In a further example of our commitment to issues associated with the ageing demographic, a new study, led by Dr Brendan Egan, Associate Professor in the School of Health and Human Performance, published in July, has reported that, for people over the age of 65, a combination of aerobic and strength work, known as ‘concurrent’ training, is more effective than either one done separately.
Concurrent training improves a number of health markers, increases muscle strength and results in a “marked effect” on reducing trunk or ‘belly’ fat, the Report concluded.
More than 80 participants over 65 years of age and medically stable took part in the 12-week exercise programme undertaken at Medfit Proactive Healthcare, Blackrock, and funded by the Irish Research Council. In one of three groups, they were observed doing ‘aerobic’ training, such as walking or running, ‘resistance’ training in the gym with weights, and a combination of the two - ‘concurrent’ exercise.
The key findings of the study, ‘Concurrent exercise training in older adults’, were published in July and reveal that, when it comes to the over 65s age group, concurrent exercise training is the most effective and likely to increase walking speed, leg strength and reduce belly fat in a time-efficient manner. Researchers regard reducing belly fat as a “key factor” in combating lifestyle diseases such as obesity and type 2 diabetes.
Time constraints are often cited as an obstacle to exercise training and this research shows that results can be achieved with exercise sessions lasting less than 25 minutes but performed at least three times per week.
You can find out more about the research results here.
We were delighted to learn of the success of David Azcona, a PhD candidate from the Insight Centre for Data Analytics in DCU and a Fulbright research scholar at ASU (funded by the Irish Research Council in collaboration with the National Forum for Teaching and Learning), who was a member of Team Prometheus from ASU (Arizona State University) that recently competed in the Microsoft Imagine Cup against 48 other teams from around the world. The Prometheus team was placed within the top six teams in the Artificial Intelligence (AI) category.
The Microsoft Imagine Cup is a competition that aims to empower student developers to create technological innovations that address real-world problems. Each year, the event produces groundbreaking advances for the future of technology, with this year’s event introducing three new categories - Artificial Intelligence, Big Data, and Mixed Reality.
Azcona, alongside two students from ASU, developed the Prometheus project by combining surveillance drones and the concept of ‘machine learning’ to create an early-stage fire detection artificial intelligence technology. The concept of the project was to leverage the vast amount of wildfire images and videos available online to train a computer programme to detect the early presence of a fire. A drone then flies over parks and forests collecting the images, and an algorithm determines if a region is on the verge of developing a fire.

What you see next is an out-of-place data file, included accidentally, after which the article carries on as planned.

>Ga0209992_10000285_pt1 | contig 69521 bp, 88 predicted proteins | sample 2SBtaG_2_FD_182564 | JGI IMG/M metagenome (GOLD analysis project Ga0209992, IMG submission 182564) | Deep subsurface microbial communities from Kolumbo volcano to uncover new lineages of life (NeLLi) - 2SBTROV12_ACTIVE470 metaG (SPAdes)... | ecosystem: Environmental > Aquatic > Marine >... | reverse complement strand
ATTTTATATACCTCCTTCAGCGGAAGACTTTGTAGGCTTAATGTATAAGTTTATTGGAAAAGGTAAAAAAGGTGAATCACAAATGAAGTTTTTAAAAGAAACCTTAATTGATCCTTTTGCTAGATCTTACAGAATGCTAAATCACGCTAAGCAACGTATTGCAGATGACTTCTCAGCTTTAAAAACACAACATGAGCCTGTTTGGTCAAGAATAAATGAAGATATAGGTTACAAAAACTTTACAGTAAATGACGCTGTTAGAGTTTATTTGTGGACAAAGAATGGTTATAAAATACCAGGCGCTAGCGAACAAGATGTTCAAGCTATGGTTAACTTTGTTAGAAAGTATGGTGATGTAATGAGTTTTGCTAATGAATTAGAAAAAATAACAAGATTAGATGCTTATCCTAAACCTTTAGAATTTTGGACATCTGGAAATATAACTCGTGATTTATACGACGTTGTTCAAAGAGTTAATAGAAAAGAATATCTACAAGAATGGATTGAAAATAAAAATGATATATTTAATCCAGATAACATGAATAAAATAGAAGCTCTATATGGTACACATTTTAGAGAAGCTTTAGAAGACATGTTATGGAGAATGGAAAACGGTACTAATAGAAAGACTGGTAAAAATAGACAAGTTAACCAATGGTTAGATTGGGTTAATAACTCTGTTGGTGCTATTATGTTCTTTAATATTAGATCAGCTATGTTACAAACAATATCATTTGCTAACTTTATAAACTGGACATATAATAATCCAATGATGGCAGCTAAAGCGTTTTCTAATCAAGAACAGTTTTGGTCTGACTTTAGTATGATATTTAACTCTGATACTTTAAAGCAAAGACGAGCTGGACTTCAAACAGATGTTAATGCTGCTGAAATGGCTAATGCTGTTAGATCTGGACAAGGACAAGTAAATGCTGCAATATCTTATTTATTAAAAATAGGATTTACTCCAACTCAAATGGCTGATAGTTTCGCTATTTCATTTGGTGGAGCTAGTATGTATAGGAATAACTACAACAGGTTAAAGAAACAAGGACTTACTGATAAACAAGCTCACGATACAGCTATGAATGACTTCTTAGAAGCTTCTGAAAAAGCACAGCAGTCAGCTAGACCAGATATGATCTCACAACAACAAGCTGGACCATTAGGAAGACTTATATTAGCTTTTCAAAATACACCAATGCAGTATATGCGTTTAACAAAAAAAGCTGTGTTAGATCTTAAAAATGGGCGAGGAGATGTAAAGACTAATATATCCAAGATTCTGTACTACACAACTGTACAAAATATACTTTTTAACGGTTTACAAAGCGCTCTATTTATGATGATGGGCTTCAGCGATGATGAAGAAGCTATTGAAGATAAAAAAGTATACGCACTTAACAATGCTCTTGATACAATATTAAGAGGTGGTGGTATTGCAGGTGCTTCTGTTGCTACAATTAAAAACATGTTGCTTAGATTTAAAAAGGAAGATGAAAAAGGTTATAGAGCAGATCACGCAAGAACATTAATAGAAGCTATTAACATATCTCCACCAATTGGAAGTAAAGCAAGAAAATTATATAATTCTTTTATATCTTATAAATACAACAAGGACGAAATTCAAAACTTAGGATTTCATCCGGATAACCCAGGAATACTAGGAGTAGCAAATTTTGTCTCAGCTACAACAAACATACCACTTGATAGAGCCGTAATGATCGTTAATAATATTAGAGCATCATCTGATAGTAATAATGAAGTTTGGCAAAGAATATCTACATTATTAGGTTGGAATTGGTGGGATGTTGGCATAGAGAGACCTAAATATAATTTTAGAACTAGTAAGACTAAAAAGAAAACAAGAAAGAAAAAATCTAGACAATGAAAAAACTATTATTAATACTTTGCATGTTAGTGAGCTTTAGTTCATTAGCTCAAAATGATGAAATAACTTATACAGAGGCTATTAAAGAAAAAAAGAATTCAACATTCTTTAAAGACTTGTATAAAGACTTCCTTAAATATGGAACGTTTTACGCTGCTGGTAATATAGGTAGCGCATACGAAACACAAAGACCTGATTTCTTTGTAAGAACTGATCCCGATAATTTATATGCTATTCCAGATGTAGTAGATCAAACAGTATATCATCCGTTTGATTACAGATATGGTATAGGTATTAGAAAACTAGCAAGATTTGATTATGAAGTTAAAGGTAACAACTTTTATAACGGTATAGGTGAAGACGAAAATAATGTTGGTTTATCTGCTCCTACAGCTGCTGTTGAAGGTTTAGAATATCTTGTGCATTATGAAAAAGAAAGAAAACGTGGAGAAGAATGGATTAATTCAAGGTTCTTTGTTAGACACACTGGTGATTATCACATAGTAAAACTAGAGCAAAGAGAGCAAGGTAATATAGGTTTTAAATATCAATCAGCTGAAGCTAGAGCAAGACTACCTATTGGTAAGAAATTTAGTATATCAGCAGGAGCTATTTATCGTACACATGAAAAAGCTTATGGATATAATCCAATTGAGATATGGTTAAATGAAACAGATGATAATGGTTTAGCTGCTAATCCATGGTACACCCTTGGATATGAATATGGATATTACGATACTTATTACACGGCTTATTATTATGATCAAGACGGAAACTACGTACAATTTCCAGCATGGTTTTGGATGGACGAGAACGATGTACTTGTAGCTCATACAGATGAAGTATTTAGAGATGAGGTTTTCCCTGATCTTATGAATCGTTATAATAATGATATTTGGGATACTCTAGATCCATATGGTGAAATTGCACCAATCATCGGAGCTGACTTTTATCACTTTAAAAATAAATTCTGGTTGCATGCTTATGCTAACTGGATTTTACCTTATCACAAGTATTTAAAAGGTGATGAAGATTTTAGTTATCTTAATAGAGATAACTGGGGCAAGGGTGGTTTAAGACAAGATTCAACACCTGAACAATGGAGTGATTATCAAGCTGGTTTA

When describing the project, Team Prometheus explained that it was, “named Prometheus, after the Greek Titan who defied the gods by stealing fire from the Olympus and gave it to humanity, an act that enabled progress and civilization. In the same way Project Prometheus tries to steal fire from the wild to give it back to humanity, an act that should foster progress and civilization too.”
Professor Alan Smeaton, the founding director of DCU’s Insight Centre, said: “Working with David is a real pleasure because he has such a range of interests, from learning analytics (his PhD topic), to drones for forest fire detection, to analysis of political voting patterns, but all the time he’s drawn back to the data analysis within whatever problem he’s looking at. That means that he could apply his talents to almost any problem so long as its got data associated with it.”
An exciting new city-centre development, the Grand Canal Innovation District, was announced in July. Led by TCD, the plan is to develop an urban zone focussed on innovation in a manner similar to Boston and other cities renowned globally for innovation. Along with the Provost of TCD, and the President of UCD, I was pleased to sign a three-way MOU confirming the intention of the three Dublin universities to collaborate in making the Grand Canal Innovation District (GCID) a success. DCU achievements to date with our own Innovation Campus, DCU Alpha, are an indication of what is possible and it is proposed to link such hubs coherently into GCID.
The proposed Innovation District will be a high-tech quarter where multinationals, start-ups and university expertise all come together and actively collaborate. The 5.5 acre plot of land by Grand Canal Quay will include TCD’s proposed new €1 billion technology and innovation campus.
Speaking at the launch of the GCID project, An Taoiseach Leo Varadkar TD said that the development “spoke eloquently of the vision to make Ireland the tech capital of Europe and plans to ensure that the jobs of the future were created first in Ireland”. . A high-level GCID Advisory Group, announced by the Taoiseach at the launch, will be chaired by Martin Fraser, Secretary General at the Dept of An Taoiseach, and will include the presidents of the three Dublin universities.
Consultations are now underway, with the aim of having a completed plan drawn up by the end of the year.